This article is second in a 3-part series, where we will delve into global trends affecting the Commercial Real Estate sector, how they have evolved in the past year and how professionals are adopting technology to stay ahead of the curve. If you missed our January webinar, led by Sine’s Global Sales Lead, Jordan King, be sure to check it out here. Part 1 of the series can be found here.


Commercial real estate (CRE) was once slow to embrace innovation. However, technological advances and post-pandemic real estate shifts, along with new economic, environmental, and safety concerns, have made PropTech a central component of maintaining large real estate portfolios.

For most businesses, the primary inhibitor to employing PropTech is a lack of centralization when it comes to monitoring all of their data. Each building is different and has to be retrofitted individually in order to install the technology necessary for monitoring, automation, and optimization. It’s a costly process that produces a lot of data, so it’s only logical that businesses are now looking for ways to centralize these operations so the information can be translated into useful action.

Unifying and integrating building systems

Both the pandemic and the growth of the Building Internet of Things (BIoT) have made the optimization of physical space a priority in CRE. From monitoring indoor air quality and adjusting HVAC systems on the fly to tracking foot traffic for social distancing purposes, building sensors can report on dozens of functions in real-time as well as generate reports about building efficiency.

But facilities using this kind of PropTech can’t keep track of dozens or hundreds of sensor apps throughout their real estate portfolio. They need a software platform to help monitor all of the operations in one place. Otherwise, the information overload leads to decision paralysis and real-time benefits evaporate.

Think about all of the things a state-of-the-art building can monitor: indoor air quality; lighting; HVAC and thermostat controls; occupant behavior and people flow (to name a few). While the data generated from BIoT sensors can help building be more compliant with public health goals, more energy efficient, safer, and more pleasant to occupy, that’s only possible when the data can be visualized, optimized, and made actionable.

The challenges of technology upgrades in CRE

Here’s the problem: building upgrades require significant up-front investment, so different types of sensors are often installed piecemeal. And typically they each come with their own native software. Of course, that proprietary legacy software rarely integrates well (if at all) into new systems, so the data from each type of sensor must be viewed in a different app. In this case, the information stays siloed and doesn’t provide facility managers with a complete picture of building efficiency (or lack thereof).

This is a problem for individual buildings, but a much bigger challenge for those with extensive CRE portfolios. Building managers don’t have time to monitor, manage, and control hundreds of systems. And it’s rare that a budget allows for starting all over again when it comes to installing new, fully-integrated sensor suites.

But when BIoT information is not centralized, businesses end up with each individual building running on its own system. In addition, on-site staff tend to be the only employees familiar with these individual systems, hindering large-scale transformation within a CRE portfolio.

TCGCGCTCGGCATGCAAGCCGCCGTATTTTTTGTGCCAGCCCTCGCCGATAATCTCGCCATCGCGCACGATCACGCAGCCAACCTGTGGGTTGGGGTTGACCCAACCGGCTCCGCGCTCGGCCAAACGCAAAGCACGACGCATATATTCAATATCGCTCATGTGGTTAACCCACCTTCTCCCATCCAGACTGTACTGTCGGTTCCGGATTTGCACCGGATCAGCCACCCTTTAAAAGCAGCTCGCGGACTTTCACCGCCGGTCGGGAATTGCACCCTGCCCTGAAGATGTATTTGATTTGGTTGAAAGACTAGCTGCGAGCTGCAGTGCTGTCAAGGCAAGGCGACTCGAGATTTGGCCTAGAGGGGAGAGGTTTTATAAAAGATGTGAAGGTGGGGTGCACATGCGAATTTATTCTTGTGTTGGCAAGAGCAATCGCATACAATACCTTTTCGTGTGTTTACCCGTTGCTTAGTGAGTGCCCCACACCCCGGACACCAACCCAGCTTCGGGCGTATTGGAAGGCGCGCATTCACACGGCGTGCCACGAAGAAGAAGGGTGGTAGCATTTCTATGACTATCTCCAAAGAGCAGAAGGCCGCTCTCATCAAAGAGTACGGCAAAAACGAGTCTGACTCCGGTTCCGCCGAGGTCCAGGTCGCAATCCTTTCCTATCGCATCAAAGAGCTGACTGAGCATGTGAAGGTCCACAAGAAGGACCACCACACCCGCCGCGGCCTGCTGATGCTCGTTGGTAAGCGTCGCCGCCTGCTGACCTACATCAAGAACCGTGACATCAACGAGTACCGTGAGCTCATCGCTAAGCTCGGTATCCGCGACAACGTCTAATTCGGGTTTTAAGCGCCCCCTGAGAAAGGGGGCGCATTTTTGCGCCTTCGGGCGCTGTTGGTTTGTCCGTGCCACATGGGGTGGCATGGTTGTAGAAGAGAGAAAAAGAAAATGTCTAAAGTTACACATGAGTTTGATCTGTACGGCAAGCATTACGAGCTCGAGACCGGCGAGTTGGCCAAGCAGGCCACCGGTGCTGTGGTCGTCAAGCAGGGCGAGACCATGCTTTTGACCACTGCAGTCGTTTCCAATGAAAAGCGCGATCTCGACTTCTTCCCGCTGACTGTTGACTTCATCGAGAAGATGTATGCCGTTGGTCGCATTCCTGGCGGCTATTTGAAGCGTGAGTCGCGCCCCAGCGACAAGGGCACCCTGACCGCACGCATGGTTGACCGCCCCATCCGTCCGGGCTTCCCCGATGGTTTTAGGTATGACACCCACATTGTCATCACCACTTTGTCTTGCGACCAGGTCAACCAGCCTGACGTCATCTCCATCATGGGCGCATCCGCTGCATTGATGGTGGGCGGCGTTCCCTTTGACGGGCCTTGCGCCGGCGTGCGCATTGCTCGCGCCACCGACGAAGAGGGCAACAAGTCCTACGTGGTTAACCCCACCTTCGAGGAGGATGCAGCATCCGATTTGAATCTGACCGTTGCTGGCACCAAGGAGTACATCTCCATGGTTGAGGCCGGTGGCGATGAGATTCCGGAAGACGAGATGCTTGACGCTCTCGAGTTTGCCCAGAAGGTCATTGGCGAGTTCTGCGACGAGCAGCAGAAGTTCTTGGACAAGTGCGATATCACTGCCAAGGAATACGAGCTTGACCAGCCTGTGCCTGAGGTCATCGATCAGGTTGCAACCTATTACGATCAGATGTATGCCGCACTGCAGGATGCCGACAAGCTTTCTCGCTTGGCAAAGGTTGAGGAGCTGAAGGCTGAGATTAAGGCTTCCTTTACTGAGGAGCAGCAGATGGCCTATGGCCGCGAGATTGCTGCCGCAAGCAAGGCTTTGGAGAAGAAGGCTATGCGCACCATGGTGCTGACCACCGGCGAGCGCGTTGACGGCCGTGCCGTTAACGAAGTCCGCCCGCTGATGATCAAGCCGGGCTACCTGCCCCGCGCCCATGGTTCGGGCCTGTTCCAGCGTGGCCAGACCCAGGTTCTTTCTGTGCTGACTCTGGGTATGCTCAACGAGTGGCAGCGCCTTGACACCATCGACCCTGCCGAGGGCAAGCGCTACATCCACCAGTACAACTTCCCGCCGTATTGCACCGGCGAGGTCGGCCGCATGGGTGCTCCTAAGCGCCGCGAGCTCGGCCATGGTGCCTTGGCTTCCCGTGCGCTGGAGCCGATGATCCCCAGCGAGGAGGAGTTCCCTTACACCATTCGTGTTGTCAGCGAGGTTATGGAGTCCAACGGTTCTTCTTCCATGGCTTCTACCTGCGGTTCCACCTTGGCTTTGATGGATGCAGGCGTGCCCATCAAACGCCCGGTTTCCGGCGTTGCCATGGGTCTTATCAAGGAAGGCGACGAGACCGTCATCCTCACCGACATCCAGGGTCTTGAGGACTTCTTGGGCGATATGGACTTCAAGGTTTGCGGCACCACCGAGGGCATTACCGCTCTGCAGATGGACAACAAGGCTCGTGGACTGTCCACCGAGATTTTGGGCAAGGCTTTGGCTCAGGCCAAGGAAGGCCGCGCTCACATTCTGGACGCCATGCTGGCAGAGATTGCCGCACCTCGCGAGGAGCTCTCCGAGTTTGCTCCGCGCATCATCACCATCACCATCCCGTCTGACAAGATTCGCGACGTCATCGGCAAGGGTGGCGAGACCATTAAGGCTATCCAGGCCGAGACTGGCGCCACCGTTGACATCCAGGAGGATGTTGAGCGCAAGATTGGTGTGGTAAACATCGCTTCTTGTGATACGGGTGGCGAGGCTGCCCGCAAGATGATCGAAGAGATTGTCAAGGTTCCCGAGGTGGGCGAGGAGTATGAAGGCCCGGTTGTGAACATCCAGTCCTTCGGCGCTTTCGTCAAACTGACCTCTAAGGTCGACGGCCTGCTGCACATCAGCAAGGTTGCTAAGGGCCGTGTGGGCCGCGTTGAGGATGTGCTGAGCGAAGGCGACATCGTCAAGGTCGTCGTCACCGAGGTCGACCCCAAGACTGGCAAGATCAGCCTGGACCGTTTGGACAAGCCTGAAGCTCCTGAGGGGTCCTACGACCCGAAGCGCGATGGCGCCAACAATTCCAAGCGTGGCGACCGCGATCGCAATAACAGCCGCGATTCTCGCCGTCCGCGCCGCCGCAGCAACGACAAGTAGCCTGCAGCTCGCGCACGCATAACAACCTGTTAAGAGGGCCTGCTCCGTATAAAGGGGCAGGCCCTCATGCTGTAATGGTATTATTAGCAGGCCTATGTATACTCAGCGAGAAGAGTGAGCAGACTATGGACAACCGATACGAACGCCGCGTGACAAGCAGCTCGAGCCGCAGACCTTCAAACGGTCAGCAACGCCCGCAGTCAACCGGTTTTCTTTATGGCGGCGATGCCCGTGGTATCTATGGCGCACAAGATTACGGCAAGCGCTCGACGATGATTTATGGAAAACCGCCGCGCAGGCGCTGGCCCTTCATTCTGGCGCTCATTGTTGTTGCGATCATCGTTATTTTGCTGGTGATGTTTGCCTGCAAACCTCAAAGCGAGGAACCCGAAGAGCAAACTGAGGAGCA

While it’s necessary to have a fully-integrated and centralized platform that can talk to a variety of devices, a Deloitte survey found that 8 in 10 CRE firms polled did not have a modernized core system capable of incorporating emerging technologies. Only a quarter of respondents said their CRE companies are substantially increasing technology investments in order to bolster their asset management capabilities. This is where an API-focused approach comes in.

Image showing integrations through API

The power of an API-focused approach

Decision-makers are always hungry for data to inform new approaches, but piles of data alone aren’t useful. The goal is to harness data and render it readable and actionable. API-first technology allows for the integration and connectivity needed between platforms in order to render all PropTech sensor data maximally useful.

API-first technology helps companies seamlessly integrate modular pieces of software so they can repeatedly leverage the data that’s already been gathered. In other words, the tech gathers data from individual apps and puts it in a central repository in order to simplify access and reporting. This not only delivers a more engaging user experience, but allows building managers to visualize disparate data points in order to see the big picture so they can optimize their space and planning.

Engaging in a Data-Driven Strategy

Data needs to be actionable, otherwise it’s just noise. And there’s a lot at stake when it comes to making the most of commercial real estate in a pandemic and post-pandemic world where health protocols now rival security and sustainability needs. That’s part of the reason Honeywell Sine takes data integration and automation so seriously.

By implementing a vendor-agnostic, API-focused approach, Sine allows businesses that have extensive real estate portfolios to collect and optimize data about who is using a building as well as how and when in order to monitor safety and compliance and help owners and tenants get the most out of technology upgrades.

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